Discussion in 'MMA' started by JohnnyEnglish, Aug 2, 2015.
Power ranger gear would rock.
You don't understand, real fighting.
MMA is not a martial art, but it is however a collection of martial arts.
I was away part of the summer and completely missed this.
That is what I think should be the sparring aspect of training in every karate school. (In the ones that have sparring)
Yeah interesting system. Those hats are really good. You can elbow head butt them and eye gouge them with as much juice as you want without dropping people.
Looks good - my only concern was the sheer abandon in the head butts - looked like they could easily knock themselves out with that if the gear wasn't there. Everything else was really good - nice commitment, reasonable power, good speed and form. Much better than many fights I've seen.
It is a top class competition. You can represent your country in it.
Actually... Karate is arguably an MMA that became a formalized or specialliazed MA in its own right.
In all honesty all martial arts are mixed. The issue arises when an art refuses to fill its weaknesses and chooses to adhere to tradition instead of adapting to the changing world around it. The thing about MMA and Bjj is that they're both very dynamic styles that are evolving rapidly in multiple directions, unlike say Okinawan karate which is pretty traditional, and adverse towards change.
I don't know many instructors in any art who aren't working on filling gaps in what they teach their students, except those who teach arts purely for internal development. Those who train folks for competition are filling gaps that fit the competition, and those who train for self-defense are filling gaps for the street. Sometimes they fill those gaps from other arts and styles, sometimes they fill those gaps with techniques that belong in the style but were left out at some point, and some fill those gaps with what other instructors in their art are doing. This has been one of the bonuses of things like YouTube - instructors can see what's being done elsewhere in their art, as well as in other arts.
I'm certain not all are successful, regardless of their area of focus, and I know there are some instructors who either ignore the gaps or leave them for the students to fill with other training. In the end, most students won't train often enough or long enough to fill all those gaps, anyway, so the gap-filling is mostly for the benefit of the small percentage who do.
Our Sigung often encouraged us to learn from other martial arts. But then again I guess kenpo is very different from most forms of karate.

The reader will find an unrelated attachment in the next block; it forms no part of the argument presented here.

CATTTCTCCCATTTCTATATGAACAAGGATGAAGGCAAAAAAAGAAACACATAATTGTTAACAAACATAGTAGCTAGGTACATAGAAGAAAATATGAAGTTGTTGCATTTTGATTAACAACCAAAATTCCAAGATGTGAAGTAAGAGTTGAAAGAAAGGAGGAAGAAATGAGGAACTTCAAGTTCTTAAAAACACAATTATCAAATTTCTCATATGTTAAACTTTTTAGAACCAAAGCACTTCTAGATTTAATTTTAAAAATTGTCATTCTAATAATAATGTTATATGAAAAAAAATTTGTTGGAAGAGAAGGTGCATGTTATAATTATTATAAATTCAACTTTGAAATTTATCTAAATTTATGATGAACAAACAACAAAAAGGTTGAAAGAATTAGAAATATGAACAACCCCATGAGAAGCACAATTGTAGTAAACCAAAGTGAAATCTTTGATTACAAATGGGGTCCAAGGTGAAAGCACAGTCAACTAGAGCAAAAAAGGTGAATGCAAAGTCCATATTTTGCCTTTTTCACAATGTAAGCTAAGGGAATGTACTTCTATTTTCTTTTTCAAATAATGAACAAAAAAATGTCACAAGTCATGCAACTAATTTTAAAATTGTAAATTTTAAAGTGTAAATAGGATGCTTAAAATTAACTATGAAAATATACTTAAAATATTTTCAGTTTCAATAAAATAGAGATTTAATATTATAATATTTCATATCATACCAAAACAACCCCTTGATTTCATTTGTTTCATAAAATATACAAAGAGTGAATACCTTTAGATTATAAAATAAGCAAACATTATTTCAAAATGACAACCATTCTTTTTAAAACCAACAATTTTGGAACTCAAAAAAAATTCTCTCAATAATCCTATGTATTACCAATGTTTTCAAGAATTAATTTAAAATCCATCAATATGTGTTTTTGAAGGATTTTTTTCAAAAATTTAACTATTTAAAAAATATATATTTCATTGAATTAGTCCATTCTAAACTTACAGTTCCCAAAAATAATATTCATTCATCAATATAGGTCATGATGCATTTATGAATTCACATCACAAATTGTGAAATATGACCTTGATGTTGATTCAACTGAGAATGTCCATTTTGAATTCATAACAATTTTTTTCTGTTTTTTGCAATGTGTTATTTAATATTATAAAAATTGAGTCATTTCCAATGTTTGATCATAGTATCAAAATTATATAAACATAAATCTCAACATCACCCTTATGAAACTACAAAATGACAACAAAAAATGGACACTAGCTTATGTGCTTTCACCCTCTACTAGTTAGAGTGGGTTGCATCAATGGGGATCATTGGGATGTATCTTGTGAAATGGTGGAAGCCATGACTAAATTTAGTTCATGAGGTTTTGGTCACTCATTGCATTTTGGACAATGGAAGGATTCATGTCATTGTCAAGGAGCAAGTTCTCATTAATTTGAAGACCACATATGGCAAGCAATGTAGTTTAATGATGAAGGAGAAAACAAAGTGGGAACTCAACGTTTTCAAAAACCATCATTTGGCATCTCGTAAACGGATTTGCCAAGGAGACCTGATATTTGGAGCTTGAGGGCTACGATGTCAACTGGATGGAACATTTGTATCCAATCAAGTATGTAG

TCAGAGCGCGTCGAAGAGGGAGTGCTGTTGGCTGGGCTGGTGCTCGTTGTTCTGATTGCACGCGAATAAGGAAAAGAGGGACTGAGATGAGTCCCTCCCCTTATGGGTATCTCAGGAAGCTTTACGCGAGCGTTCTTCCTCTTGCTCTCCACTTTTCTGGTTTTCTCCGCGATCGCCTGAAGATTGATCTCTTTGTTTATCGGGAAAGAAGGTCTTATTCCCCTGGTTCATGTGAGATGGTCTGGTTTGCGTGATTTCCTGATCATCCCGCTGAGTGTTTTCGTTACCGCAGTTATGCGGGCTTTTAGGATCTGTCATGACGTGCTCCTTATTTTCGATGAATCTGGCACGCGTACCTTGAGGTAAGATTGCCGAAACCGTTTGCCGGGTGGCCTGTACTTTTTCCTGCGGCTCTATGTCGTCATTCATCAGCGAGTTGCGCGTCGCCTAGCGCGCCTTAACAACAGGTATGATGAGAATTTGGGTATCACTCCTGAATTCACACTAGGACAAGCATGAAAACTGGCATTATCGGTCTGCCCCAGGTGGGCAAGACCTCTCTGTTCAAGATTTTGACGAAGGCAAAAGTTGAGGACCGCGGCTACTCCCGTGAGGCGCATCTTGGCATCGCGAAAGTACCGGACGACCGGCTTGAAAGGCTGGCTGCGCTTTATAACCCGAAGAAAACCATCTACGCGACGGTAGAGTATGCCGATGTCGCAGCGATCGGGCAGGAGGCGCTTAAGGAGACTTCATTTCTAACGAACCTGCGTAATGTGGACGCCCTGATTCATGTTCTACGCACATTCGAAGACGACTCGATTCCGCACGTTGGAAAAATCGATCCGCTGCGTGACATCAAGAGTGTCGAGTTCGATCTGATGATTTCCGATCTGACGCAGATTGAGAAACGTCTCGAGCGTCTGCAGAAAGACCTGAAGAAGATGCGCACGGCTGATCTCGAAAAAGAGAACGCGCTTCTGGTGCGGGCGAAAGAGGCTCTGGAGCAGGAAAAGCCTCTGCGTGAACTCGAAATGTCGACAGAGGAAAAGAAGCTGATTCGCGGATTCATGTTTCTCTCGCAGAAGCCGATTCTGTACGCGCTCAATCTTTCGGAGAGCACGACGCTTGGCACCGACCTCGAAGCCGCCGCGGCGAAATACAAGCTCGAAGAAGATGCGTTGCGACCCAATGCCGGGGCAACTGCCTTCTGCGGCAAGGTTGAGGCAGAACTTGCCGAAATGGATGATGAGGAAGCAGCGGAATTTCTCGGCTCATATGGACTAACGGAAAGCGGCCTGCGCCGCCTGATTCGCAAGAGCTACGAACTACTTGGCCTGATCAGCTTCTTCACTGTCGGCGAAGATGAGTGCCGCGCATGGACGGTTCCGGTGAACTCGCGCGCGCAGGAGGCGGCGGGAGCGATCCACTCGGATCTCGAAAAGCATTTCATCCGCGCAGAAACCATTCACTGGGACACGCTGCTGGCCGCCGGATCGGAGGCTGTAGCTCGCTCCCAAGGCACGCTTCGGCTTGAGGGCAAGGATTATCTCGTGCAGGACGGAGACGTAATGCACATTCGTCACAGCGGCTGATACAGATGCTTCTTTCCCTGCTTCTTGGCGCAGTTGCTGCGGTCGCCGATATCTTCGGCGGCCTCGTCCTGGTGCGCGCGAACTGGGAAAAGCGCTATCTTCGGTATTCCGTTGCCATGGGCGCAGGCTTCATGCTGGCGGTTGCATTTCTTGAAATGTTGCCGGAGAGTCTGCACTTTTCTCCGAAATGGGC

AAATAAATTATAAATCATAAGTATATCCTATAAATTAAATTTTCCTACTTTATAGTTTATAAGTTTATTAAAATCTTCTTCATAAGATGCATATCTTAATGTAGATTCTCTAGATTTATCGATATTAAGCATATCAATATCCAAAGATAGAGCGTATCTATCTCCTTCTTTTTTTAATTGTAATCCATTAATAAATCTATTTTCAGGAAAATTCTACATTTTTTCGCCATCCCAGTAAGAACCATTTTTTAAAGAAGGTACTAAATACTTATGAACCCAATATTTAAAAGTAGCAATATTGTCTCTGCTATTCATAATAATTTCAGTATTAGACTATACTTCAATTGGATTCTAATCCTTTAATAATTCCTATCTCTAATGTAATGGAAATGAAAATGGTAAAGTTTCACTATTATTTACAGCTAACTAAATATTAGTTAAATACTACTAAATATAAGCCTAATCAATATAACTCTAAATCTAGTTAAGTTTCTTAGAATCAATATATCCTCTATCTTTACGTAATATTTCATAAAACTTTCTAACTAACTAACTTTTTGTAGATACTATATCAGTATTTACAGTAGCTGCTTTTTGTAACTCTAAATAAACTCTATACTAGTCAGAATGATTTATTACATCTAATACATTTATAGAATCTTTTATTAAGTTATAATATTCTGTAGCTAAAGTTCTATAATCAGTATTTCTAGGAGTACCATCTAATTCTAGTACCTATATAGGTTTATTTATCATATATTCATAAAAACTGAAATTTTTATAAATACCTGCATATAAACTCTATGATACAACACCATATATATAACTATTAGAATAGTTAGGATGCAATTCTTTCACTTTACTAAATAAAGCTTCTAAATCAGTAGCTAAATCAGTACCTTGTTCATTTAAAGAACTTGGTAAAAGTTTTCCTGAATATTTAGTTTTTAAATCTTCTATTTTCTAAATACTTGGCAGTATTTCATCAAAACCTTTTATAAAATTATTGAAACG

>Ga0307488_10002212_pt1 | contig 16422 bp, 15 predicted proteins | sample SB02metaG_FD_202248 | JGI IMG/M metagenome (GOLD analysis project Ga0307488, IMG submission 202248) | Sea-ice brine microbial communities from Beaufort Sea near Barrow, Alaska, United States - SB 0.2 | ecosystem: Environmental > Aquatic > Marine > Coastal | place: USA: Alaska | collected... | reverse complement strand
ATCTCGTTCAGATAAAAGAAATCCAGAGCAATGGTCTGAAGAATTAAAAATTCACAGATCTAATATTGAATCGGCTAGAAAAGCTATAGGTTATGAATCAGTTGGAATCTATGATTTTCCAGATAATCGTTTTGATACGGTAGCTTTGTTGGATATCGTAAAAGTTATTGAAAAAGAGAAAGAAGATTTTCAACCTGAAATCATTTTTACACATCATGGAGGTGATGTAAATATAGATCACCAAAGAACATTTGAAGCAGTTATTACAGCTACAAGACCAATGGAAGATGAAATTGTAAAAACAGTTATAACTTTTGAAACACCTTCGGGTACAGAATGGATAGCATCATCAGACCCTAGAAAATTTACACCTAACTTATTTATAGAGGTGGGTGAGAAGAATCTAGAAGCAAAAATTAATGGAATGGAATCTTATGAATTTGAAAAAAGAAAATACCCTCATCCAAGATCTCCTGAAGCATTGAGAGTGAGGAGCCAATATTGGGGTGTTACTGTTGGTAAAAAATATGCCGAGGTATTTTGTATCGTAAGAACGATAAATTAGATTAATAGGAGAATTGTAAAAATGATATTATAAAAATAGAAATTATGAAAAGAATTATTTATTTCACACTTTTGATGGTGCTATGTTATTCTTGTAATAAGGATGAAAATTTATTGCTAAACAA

I have known instructors who didn't encourage experimenting with or learning from other arts, and some who even discouraged it. Most that I've known, however, are much like your Sigung, and appreciate the cross-pollination of thoughts and ideas. The biggest challenge is when someone doesn't understand why they can't do something in one dojo the same way they did in another.
I see it like this, you don't go to Calculus class to show off your skills in Geometry and you wouldn't go to a Spanish class to show everyone how well you speak French. You go there to learn from them and not to teach them or show them what you know.
Agreed. There are exceptions, of course. If an experienced BJJ guy shows up for my classes, I'll eventually ask to roll with him to see if he knows enough for me to learn some new stuff from him. That's like someone in the Spanish class asking you to say something in French, then asking you to teach them to count to ten in French. If it's invited, it's okay. Otherwise, stick to the purpose at hand.
It should be called Mixed Combat Sports
Because all the "martial arts" involved in my favorite martial art are combat sports. The term "martial arts" is generic, covering things it doesn't apply to imo. Some arts are martial arts, some are martial arts and combat sports, some are combat sports without any real art to them at all. In MMA even the art element of those arts that are arts and sports is not used, just the combat side. On the flip side of the coin, MMA wouldn't be very usable in the forms competition at the local martial arts tournament.....it seems there are arts and there are combat sports. There are also military combatives , which are expressed in many martial arts, but that is a different topic. MMA is a popular combat sport. Tai Chi, Aikido, and Bagua(for instance) can be combined to create mixed martial arts.....in the literal sense of the word.
So, combat sports aren't martial arts. Is judo a martial art or a combat sport? What about kendo?
Just trying to figure out what you mean by martial art and combat sport. I see martial art as a much broader term. Th way I usually use the terms, a combat sport is a subset of martial arts.
Who is this a reply to? For most folks I know, we differentiate between "art" and "sport" with a hazy grey area of overlap between. Judo falls in both categories, as does Kendo. Some styles (or, more accurately, some schools) are all sport. Some are all art. Some are a mix. MMA isn't an art in my mind, because it's not a single style. Frankly, MMA is a style of competition, which includes several different martial arts/martial sports.
I practice Judo, it's definitely a combat sport. I also practice American Kenpo Karate, it is mostly art....forms, choreographed techniques, rituals etc (art). I don't really need a training partner to practice kenpo and don't need equipment to enhance my fitness. I can zone out and meditate on the art side of it for hours (the dance) (the imagination)....art is artistic expression. Sport is competitive application123
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